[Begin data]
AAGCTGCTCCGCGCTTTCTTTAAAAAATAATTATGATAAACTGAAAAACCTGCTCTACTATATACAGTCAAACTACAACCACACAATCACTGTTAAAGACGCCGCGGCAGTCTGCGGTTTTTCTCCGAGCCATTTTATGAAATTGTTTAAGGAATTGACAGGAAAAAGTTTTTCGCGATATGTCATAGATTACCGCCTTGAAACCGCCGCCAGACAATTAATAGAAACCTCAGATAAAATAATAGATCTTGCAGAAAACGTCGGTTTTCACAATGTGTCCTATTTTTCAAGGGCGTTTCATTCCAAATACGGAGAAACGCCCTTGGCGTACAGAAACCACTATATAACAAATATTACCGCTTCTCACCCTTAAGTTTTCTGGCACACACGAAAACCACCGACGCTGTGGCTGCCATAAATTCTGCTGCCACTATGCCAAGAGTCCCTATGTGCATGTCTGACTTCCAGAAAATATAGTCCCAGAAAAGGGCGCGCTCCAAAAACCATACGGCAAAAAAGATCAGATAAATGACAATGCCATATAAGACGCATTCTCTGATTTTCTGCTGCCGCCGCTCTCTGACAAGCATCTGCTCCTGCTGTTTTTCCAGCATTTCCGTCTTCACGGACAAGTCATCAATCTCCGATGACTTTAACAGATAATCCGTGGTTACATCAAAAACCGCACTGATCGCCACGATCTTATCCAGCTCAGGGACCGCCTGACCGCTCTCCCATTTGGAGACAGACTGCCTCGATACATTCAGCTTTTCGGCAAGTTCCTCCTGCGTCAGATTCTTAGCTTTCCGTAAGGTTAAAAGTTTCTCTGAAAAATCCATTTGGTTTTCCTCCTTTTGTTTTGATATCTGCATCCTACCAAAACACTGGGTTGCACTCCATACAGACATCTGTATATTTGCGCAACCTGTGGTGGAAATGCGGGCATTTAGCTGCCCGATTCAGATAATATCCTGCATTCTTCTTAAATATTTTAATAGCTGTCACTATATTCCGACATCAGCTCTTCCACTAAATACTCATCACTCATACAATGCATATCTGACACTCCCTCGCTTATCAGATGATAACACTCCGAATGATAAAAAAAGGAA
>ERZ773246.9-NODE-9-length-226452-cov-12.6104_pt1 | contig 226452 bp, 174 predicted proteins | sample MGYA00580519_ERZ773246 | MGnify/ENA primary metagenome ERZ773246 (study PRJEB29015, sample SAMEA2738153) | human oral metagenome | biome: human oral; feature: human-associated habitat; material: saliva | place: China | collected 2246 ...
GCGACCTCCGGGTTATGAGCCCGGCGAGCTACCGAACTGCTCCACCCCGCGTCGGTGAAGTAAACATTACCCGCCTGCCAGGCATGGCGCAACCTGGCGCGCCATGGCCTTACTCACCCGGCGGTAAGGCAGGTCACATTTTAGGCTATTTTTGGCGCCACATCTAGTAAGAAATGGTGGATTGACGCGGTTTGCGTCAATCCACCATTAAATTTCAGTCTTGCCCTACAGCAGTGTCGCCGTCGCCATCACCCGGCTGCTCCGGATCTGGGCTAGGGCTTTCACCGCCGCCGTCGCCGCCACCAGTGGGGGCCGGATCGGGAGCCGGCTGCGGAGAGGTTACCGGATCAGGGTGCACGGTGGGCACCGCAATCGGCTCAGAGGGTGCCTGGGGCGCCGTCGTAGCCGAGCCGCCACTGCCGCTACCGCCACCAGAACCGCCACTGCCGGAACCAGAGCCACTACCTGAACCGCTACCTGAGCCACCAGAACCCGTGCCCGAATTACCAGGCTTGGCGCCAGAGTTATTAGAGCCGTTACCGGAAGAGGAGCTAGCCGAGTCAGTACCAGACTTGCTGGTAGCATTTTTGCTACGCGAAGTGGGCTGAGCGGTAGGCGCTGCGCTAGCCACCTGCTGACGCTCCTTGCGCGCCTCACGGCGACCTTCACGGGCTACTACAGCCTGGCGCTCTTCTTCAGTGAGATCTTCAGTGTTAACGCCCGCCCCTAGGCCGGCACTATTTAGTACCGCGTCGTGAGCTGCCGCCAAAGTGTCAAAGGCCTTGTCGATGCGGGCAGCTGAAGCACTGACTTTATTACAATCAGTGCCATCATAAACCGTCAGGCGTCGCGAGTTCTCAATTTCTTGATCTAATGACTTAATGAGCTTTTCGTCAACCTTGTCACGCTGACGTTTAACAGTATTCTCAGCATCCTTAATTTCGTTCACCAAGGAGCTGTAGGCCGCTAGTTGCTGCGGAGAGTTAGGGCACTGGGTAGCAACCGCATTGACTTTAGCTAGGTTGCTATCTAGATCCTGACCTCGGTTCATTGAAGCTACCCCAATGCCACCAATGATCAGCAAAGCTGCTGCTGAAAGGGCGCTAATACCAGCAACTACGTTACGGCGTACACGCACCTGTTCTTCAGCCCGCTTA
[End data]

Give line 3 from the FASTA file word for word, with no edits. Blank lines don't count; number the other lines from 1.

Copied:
GCGACCTCCGGGTTATGAGCCCGGCGAGCTACCGAACTGCTCCACCCCGCGTCGGTGAAGTAAACATTACCCGCCTGCCAGGCATGGCGCAACCTGGCGCGCCATGGCCTTACTCACCCGGCGGTAAGGCAGGTCACATTTTAGGCTATTTTTGGCGCCACATCTAGTAAGAAATGGTGGATTGACGCGGTTTGCGTCAATCCACCATTAAATTTCAGTCTTGCCCTACAGCAGTGTCGCCGTCGCCATCACCCGGCTGCTCCGGATCTGGGCTAGGGCTTTCACCGCCGCCGTCGCCGCCACCAGTGGGGGCCGGATCGGGAGCCGGCTGCGGAGAGGTTACCGGATCAGGGTGCACGGTGGGCACCGCAATCGGCTCAGAGGGTGCCTGGGGCGCCGTCGTAGCCGAGCCGCCACTGCCGCTACCGCCACCAGAACCGCCACTGCCGGAACCAGAGCCACTACCTGAACCGCTACCTGAGCCACCAGAACCCGTGCCCGAATTACCAGGCTTGGCGCCAGAGTTATTAGAGCCGTTACCGGAAGAGGAGCTAGCCGAGTCAGTACCAGACTTGCTGGTAGCATTTTTGCTACGCGAAGTGGGCTGAGCGGTAGGCGCTGCGCTAGCCACCTGCTGACGCTCCTTGCGCGCCTCACGGCGACCTTCACGGGCTACTACAGCCTGGCGCTCTTCTTCAGTGAGATCTTCAGTGTTAACGCCCGCCCCTAGGCCGGCACTATTTAGTACCGCGTCGTGAGCTGCCGCCAAAGTGTCAAAGGCCTTGTCGATGCGGGCAGCTGAAGCACTGACTTTATTACAATCAGTGCCATCATAAACCGTCAGGCGTCGCGAGTTCTCAATTTCTTGATCTAATGACTTAATGAGCTTTTCGTCAACCTTGTCACGCTGACGTTTAACAGTATTCTCAGCATCCTTAATTTCGTTCACCAAGGAGCTGTAGGCCGCTAGTTGCTGCGGAGAGTTAGGGCACTGGGTAGCAACCGCATTGACTTTAGCTAGGTTGCTATCTAGATCCTGACCTCGGTTCATTGAAGCTACCCCAATGCCACCAATGATCAGCAAAGCTGCTGCTGAAAGGGCGCTAATACCAGCAACTACGTTACGGCGTACACGCACCTGTTCTTCAGCCCGCTTA